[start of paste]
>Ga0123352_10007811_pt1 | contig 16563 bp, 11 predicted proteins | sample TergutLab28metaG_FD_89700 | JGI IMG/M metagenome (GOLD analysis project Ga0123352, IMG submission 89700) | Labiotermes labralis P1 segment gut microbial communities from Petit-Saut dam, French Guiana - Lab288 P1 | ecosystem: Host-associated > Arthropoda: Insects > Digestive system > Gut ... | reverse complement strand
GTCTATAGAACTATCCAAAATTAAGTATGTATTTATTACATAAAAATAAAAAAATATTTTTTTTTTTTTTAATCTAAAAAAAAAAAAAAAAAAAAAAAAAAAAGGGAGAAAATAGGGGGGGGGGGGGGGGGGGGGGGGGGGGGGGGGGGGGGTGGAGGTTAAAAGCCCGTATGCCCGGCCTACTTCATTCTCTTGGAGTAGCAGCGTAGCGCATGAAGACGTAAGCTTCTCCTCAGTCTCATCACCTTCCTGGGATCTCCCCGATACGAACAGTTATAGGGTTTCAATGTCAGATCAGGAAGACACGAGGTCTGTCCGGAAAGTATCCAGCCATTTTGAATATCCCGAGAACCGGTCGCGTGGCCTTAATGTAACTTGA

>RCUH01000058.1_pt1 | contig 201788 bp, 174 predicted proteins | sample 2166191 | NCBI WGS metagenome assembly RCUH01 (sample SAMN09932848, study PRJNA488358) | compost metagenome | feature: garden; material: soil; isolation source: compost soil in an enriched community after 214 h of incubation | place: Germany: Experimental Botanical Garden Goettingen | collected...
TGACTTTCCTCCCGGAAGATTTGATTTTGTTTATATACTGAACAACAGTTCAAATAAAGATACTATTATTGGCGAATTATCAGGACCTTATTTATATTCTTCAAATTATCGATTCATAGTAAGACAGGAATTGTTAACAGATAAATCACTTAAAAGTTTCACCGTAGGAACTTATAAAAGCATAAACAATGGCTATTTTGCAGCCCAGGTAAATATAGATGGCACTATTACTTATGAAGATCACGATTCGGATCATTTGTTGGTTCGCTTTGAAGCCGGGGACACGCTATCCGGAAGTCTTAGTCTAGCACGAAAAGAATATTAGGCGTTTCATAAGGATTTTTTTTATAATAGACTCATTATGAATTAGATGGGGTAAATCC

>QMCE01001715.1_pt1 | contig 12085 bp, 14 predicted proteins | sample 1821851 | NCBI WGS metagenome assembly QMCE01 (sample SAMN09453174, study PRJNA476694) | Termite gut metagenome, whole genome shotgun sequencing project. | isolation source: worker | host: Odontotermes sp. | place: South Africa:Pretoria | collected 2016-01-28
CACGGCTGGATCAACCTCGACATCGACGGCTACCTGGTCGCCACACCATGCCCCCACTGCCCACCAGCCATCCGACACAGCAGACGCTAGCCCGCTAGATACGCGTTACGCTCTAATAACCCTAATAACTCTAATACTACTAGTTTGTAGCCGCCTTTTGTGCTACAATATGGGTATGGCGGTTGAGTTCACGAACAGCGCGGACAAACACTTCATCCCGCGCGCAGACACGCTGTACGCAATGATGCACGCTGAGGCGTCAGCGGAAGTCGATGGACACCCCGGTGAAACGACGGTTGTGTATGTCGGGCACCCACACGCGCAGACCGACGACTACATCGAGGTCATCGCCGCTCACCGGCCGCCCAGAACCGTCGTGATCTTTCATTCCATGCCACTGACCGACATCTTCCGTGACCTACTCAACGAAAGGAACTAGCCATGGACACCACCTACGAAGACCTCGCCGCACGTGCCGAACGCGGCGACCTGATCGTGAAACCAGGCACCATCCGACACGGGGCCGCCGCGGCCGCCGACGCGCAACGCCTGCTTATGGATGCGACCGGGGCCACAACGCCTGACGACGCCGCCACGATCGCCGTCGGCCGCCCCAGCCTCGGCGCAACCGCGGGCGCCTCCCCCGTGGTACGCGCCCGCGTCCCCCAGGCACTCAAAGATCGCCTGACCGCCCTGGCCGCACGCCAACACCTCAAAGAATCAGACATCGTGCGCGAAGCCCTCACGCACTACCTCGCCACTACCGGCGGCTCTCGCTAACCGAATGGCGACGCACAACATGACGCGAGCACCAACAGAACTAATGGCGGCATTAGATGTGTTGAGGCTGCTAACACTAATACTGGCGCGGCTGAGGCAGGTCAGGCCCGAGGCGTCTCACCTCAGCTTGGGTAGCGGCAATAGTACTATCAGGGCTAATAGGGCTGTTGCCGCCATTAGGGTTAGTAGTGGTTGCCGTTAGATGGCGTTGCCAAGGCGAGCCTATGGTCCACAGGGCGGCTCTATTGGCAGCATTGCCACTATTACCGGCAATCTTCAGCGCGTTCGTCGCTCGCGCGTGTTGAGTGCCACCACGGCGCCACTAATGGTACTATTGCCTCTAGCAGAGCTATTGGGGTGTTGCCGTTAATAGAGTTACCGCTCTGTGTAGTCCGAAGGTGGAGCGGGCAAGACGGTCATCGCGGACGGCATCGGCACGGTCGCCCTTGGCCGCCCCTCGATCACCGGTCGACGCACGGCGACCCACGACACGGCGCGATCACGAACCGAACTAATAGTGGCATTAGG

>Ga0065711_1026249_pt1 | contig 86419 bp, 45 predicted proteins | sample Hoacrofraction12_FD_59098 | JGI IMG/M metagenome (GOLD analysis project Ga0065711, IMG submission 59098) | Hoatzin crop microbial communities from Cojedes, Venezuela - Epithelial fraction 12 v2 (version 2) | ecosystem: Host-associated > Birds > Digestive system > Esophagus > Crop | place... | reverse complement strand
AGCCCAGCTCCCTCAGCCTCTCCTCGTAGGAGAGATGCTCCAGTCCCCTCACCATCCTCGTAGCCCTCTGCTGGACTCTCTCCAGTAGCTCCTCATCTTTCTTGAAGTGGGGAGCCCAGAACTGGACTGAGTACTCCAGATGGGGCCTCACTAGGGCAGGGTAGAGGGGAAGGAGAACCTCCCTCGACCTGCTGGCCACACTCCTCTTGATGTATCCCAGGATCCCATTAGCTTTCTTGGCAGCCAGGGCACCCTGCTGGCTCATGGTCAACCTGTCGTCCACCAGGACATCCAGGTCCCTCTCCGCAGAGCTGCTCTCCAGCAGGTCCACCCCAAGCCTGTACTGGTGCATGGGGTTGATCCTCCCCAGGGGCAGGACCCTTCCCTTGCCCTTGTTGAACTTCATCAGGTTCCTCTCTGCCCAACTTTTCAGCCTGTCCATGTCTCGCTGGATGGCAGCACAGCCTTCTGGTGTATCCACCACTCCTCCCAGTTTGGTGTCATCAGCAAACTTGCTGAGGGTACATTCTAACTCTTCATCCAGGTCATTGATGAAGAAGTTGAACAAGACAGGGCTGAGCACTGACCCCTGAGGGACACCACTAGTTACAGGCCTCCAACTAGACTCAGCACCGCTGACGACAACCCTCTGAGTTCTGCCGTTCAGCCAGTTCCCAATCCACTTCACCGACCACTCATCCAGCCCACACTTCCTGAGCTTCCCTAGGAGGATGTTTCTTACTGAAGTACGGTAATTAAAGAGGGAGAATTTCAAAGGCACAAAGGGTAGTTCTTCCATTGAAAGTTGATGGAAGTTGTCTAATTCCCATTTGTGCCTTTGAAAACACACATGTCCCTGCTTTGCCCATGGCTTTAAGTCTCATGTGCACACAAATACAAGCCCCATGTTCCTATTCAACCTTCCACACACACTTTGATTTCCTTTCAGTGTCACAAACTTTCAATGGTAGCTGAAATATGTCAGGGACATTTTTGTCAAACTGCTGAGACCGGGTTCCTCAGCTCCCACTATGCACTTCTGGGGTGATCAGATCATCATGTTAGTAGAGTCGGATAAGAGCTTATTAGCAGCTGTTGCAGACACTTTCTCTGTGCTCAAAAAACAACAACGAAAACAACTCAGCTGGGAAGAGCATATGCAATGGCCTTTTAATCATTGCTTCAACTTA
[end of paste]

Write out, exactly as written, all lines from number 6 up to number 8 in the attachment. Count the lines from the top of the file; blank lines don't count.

CACGGCTGGATCAACCTCGACATCGACGGCTACCTGGTCGCCACACCATGCCCCCACTGCCCACCAGCCATCCGACACAGCAGACGCTAGCCCGCTAGATACGCGTTACGCTCTAATAACCCTAATAACTCTAATACTACTAGTTTGTAGCCGCCTTTTGTGCTACAATATGGGTATGGCGGTTGAGTTCACGAACAGCGCGGACAAACACTTCATCCCGCGCGCAGACACGCTGTACGCAATGATGCACGCTGAGGCGTCAGCGGAAGTCGATGGACACCCCGGTGAAACGACGGTTGTGTATGTCGGGCACCCACACGCGCAGACCGACGACTACATCGAGGTCATCGCCGCTCACCGGCCGCCCAGAACCGTCGTGATCTTTCATTCCATGCCACTGACCGACATCTTCCGTGACCTACTCAACGAAAGGAACTAGCCATGGACACCACCTACGAAGACCTCGCCGCACGTGCCGAACGCGGCGACCTGATCGTGAAACCAGGCACCATCCGACACGGGGCCGCCGCGGCCGCCGACGCGCAACGCCTGCTTATGGATGCGACCGGGGCCACAACGCCTGACGACGCCGCCACGATCGCCGTCGGCCGCCCCAGCCTCGGCGCAACCGCGGGCGCCTCCCCCGTGGTACGCGCCCGCGTCCCCCAGGCACTCAAAGATCGCCTGACCGCCCTGGCCGCACGCCAACACCTCAAAGAATCAGACATCGTGCGCGAAGCCCTCACGCACTACCTCGCCACTACCGGCGGCTCTCGCTAACCGAATGGCGACGCACAACATGACGCGAGCACCAACAGAACTAATGGCGGCATTAGATGTGTTGAGGCTGCTAACACTAATACTGGCGCGGCTGAGGCAGGTCAGGCCCGAGGCGTCTCACCTCAGCTTGGGTAGCGGCAATAGTACTATCAGGGCTAATAGGGCTGTTGCCGCCATTAGGGTTAGTAGTGGTTGCCGTTAGATGGCGTTGCCAAGGCGAGCCTATGGTCCACAGGGCGGCTCTATTGGCAGCATTGCCACTATTACCGGCAATCTTCAGCGCGTTCGTCGCTCGCGCGTGTTGAGTGCCACCACGGCGCCACTAATGGTACTATTGCCTCTAGCAGAGCTATTGGGGTGTTGCCGTTAATAGAGTTACCGCTCTGTGTAGTCCGAAGGTGGAGCGGGCAAGACGGTCATCGCGGACGGCATCGGCACGGTCGCCCTTGGCCGCCCCTCGATCACCGGTCGACGCACGGCGACCCACGACACGGCGCGATCACGAACCGAACTAATAGTGGCATTAGG

>Ga0065711_1026249_pt1 | contig 86419 bp, 45 predicted proteins | sample Hoacrofraction12_FD_59098 | JGI IMG/M metagenome (GOLD analysis project Ga0065711, IMG submission 59098) | Hoatzin crop microbial communities from Cojedes, Venezuela - Epithelial fraction 12 v2 (version 2) | ecosystem: Host-associated > Birds > Digestive system > Esophagus > Crop | place... | reverse complement strand
AGCCCAGCTCCCTCAGCCTCTCCTCGTAGGAGAGATGCTCCAGTCCCCTCACCATCCTCGTAGCCCTCTGCTGGACTCTCTCCAGTAGCTCCTCATCTTTCTTGAAGTGGGGAGCCCAGAACTGGACTGAGTACTCCAGATGGGGCCTCACTAGGGCAGGGTAGAGGGGAAGGAGAACCTCCCTCGACCTGCTGGCCACACTCCTCTTGATGTATCCCAGGATCCCATTAGCTTTCTTGGCAGCCAGGGCACCCTGCTGGCTCATGGTCAACCTGTCGTCCACCAGGACATCCAGGTCCCTCTCCGCAGAGCTGCTCTCCAGCAGGTCCACCCCAAGCCTGTACTGGTGCATGGGGTTGATCCTCCCCAGGGGCAGGACCCTTCCCTTGCCCTTGTTGAACTTCATCAGGTTCCTCTCTGCCCAACTTTTCAGCCTGTCCATGTCTCGCTGGATGGCAGCACAGCCTTCTGGTGTATCCACCACTCCTCCCAGTTTGGTGTCATCAGCAAACTTGCTGAGGGTACATTCTAACTCTTCATCCAGGTCATTGATGAAGAAGTTGAACAAGACAGGGCTGAGCACTGACCCCTGAGGGACACCACTAGTTACAGGCCTCCAACTAGACTCAGCACCGCTGACGACAACCCTCTGAGTTCTGCCGTTCAGCCAGTTCCCAATCCACTTCACCGACCACTCATCCAGCCCACACTTCCTGAGCTTCCCTAGGAGGATGTTTCTTACTGAAGTACGGTAATTAAAGAGGGAGAATTTCAAAGGCACAAAGGGTAGTTCTTCCATTGAAAGTTGATGGAAGTTGTCTAATTCCCATTTGTGCCTTTGAAAACACACATGTCCCTGCTTTGCCCATGGCTTTAAGTCTCATGTGCACACAAATACAAGCCCCATGTTCCTATTCAACCTTCCACACACACTTTGATTTCCTTTCAGTGTCACAAACTTTCAATGGTAGCTGAAATATGTCAGGGACATTTTTGTCAAACTGCTGAGACCGGGTTCCTCAGCTCCCACTATGCACTTCTGGGGTGATCAGATCATCATGTTAGTAGAGTCGGATAAGAGCTTATTAGCAGCTGTTGCAGACACTTTCTCTGTGCTCAAAAAACAACAACGAAAACAACTCAGCTGGGAAGAGCATATGCAATGGCCTTTTAATCATTGCTTCAACTTA